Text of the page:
A few weeks ago we attended Ironhack workshops on a regenerative design by pioneer design anthropologist and founder of Give a Shit, Laura Korčulanin. The workshops had an emphasis on how to use design to restore, renew or revitalise, and to design for all life. We’ve had the opportunity to once again join workshops by Korčulanin, this time with a focus on ethics in design. With the workshops in question as a basis, we have written a summary of the importance of designing responsibly and preparing toolkits for ethical UX.
Planned obsolescence in design
Before looking into how to design responsibly, a starting point is to look at how a lot of products are designed today. One early statement in the workshop by Korčulanin is that design is often based on planned and perceived obsolescence. According to the Oxford dictionary, planned obsolescence is “a policy of producing consumer goods that rapidly become obsolete and so require replacing, achieved by frequent changes in design, termination of the supply of spare parts, and the use of non-durable materials”. It is something a lot of us can recognise. The idea or assumption that we need a new phone because a phone can simply not last longer than a few years is an example of that.
Korčulanin shared an article on the topic that investigated the truth behind this. It asks the question of whether companies are creating artificial life spans to get repeat sales. It turns out that they are, but the author argues that businesses give consumers the products they want, and “planned obsolescence serves as a reflection of a ravenous consumer culture”. Design informs our behaviour and we inform design, so everything is in constant interaction and for this, we can learn how to plan design to create positive benefits from the conceptual phase. Especially considering that the E-waste is one of the most growing types of waste, according to Korčulanin. That’s where the cause and effect thinking enters the conversation.
Cause and effect
Designing products or services that meet the consumer’s wants and needs is essential, but Korčulanin stresses that we need to remember that whatever our intention is, it is important to consider the impact and the life cycle of the products, services, and solutions we are suggesting. Therefore we need to apply a systemic vision based on cause and effect thinking. Research from Imperial College in London showed that downloading just one gigabyte requires 200 liters of water because water is needed to cool the massive data centers that search engines and websites use to power their internet services. This implies that even when creating digital services, having a cause and effect thinking of the systemic impact is crucial.
In our article about regenerative design, we wrote about nature entering every step of the research process when designing for all life. Korčulanin added that ethics as well need to have a constant presence in the research process. When designing a service or a product we need to evaluate it with certain values in mind.
Another thing to consider is if the user has autonomy in the decision-making process as we as users should be in control of technology and not the other way around. Do we equip the user with sufficient and relevant information to make a good decision? Korčulanin exemplified this with services like Airbnb that give access to leave reviews and read reviews in order to make informed decisions.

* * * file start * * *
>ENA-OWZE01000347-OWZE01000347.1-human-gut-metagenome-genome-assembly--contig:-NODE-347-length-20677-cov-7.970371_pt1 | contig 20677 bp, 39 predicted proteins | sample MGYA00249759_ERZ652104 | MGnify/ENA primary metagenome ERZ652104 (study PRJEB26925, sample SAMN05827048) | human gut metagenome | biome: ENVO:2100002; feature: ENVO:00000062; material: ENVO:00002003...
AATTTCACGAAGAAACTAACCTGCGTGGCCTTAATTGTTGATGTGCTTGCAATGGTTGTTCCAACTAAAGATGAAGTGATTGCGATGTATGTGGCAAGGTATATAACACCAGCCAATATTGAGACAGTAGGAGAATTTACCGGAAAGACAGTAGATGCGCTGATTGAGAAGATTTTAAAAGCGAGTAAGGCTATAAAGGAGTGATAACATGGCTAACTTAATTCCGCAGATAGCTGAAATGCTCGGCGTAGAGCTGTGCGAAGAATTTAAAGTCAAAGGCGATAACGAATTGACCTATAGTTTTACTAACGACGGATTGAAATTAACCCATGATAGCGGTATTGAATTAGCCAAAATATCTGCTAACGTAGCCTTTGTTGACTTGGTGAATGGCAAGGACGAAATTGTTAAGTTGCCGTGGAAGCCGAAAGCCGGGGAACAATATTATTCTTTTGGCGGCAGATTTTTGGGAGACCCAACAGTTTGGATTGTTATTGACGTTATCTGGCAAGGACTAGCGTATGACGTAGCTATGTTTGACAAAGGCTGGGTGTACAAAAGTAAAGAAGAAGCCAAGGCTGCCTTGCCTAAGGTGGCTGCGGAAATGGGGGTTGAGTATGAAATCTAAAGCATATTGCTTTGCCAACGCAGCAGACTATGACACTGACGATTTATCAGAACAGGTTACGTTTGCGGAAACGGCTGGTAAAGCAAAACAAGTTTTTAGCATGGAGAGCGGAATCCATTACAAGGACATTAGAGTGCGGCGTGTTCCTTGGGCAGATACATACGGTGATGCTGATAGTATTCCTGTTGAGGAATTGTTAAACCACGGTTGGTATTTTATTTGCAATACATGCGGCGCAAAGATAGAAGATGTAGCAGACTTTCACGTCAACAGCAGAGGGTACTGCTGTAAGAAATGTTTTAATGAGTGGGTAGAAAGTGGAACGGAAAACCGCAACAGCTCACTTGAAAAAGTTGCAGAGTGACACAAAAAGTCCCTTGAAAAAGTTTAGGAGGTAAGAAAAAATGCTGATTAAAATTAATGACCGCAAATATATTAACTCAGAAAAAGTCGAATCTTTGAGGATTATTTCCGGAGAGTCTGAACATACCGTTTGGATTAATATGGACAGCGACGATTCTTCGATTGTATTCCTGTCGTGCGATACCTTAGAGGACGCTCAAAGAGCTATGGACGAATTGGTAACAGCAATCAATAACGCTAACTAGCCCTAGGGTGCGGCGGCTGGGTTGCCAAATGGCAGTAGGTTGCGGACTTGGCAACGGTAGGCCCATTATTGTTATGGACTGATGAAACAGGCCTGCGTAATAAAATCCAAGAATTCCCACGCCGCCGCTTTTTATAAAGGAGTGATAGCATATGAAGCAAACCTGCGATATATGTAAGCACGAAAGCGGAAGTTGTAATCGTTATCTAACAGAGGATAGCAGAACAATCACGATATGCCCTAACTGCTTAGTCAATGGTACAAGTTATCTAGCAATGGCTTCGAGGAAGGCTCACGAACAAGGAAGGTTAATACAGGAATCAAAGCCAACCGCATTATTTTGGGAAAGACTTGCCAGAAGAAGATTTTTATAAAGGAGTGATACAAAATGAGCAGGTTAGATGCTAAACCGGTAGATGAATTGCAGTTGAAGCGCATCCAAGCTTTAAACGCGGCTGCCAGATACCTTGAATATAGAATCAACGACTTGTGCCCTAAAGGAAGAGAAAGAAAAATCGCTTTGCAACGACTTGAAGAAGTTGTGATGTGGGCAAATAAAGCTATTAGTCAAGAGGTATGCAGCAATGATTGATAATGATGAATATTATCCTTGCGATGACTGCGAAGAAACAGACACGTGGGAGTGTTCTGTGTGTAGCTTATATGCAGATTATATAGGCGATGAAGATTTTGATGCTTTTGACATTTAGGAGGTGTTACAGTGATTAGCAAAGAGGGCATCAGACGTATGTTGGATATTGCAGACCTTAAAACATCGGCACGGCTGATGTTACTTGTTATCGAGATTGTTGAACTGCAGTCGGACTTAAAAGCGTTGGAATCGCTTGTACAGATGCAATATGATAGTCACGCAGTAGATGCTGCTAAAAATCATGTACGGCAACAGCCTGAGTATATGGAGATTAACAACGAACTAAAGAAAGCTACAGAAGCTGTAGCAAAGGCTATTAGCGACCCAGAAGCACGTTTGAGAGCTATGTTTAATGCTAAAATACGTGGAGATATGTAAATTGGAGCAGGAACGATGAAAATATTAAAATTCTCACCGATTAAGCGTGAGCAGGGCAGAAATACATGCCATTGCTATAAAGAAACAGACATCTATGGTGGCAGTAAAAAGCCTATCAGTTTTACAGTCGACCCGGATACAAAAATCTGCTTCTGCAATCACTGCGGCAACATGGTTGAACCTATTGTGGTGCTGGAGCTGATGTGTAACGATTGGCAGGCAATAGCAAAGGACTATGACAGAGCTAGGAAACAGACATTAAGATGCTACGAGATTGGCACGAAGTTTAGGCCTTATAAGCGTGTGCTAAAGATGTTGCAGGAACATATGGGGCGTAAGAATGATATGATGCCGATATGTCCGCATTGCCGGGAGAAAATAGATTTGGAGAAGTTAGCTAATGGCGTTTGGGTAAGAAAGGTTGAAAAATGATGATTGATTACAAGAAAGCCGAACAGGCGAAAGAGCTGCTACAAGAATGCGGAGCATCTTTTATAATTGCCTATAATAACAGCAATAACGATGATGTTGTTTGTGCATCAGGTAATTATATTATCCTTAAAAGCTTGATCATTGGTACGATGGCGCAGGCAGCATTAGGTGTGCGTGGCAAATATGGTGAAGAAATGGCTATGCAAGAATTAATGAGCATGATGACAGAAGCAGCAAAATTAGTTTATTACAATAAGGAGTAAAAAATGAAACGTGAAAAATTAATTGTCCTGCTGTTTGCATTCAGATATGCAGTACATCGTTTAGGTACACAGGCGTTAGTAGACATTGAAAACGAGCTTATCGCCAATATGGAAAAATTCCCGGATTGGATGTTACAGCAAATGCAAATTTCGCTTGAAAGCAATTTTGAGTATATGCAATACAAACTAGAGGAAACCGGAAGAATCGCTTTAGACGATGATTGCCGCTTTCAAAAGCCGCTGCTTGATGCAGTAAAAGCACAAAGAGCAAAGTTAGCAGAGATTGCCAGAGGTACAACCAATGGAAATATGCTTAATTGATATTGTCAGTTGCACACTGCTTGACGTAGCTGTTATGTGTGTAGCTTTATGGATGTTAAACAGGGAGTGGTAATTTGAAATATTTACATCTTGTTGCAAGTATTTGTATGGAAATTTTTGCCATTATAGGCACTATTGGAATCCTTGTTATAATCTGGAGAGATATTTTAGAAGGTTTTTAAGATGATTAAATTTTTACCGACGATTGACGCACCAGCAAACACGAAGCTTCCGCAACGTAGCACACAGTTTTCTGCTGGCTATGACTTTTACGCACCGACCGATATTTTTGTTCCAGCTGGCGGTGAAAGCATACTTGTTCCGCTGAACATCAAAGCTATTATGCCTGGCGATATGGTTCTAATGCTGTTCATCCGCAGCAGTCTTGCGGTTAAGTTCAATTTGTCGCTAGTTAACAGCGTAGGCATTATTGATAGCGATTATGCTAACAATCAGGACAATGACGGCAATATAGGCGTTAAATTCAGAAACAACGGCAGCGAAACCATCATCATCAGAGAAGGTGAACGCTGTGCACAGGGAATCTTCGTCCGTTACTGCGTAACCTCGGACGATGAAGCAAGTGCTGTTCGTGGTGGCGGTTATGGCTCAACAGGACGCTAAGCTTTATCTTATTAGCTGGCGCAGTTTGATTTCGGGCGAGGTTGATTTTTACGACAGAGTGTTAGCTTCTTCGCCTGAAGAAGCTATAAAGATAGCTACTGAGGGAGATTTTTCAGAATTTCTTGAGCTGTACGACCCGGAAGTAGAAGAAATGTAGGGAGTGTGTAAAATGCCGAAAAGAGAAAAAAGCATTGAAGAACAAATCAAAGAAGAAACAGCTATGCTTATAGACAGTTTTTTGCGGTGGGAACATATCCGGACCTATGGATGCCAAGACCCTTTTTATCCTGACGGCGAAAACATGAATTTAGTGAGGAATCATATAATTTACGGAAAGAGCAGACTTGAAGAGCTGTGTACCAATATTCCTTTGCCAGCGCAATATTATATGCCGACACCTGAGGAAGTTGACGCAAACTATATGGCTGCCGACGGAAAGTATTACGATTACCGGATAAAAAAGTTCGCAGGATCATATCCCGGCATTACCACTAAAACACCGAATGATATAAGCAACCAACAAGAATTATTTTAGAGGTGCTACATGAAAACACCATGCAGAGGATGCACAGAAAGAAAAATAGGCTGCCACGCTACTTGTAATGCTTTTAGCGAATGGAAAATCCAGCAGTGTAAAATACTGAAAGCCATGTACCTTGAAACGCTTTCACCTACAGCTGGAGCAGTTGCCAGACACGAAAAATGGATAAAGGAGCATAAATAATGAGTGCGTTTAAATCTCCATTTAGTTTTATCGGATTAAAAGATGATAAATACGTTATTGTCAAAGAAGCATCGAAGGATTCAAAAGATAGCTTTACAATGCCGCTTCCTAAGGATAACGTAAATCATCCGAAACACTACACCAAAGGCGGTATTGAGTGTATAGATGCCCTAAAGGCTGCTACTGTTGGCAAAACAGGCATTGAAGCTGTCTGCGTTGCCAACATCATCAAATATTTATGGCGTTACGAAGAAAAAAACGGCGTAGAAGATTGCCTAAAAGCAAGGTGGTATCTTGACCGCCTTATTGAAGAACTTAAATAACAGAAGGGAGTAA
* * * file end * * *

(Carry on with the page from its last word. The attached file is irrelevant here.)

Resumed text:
Safety and emotional well-being are also crucial to consider when developing a new product or service. To take actions that ensure that the developed platforms do not help or encourage the spread of any form of hatred.
Furthermore, we need to be loyal to our users. Loyalty is shown by being present throughout the user journey, to guide and educate our users.
Finally, the truth. Is our product or service helping to spread misinformation or fake news? If the answer is yes, we need to redesign and implement mechanisms to flag the behaviour.
Although the UX ethics are fundamental guidelines to follow, you can also map out more specific ones adapted to your own design. This is called value mapping, according to Korčulanin. Value mapping starts off with stating your design. Secondly, you move on to stating your most important values. Finally, you do a mapping of your concerns and try to form an understanding of how your design is conditioning and enabling. By following this process, you will have a map to guide you with regards to improving your products and services to be more ethical.
Toolkits for designing responsibly
Korčulanin shared a few resources that will enable any designer to create more ethical products and services. A useful resource is this toolkit by Design Ethically. Another useful model is Maslow’s pyramid of ethical design which is the central part of the ethical design manifesto. It emphasizes respect as a goal on every level when designing products and services. Respect for human rights, respect for human efforts, and respect for human experience.
It might seem like a lot to consider when planning to design products or services in an ethical way, but having a mindset rooted in respect will take your team a long way. Although there are some fundamental values to consider, remember that you can map out the values that matter to your team the most and ensure to follow them. The only way design will go forward is in an ethical way, and every small step in an ethical direction is a step into the right direction.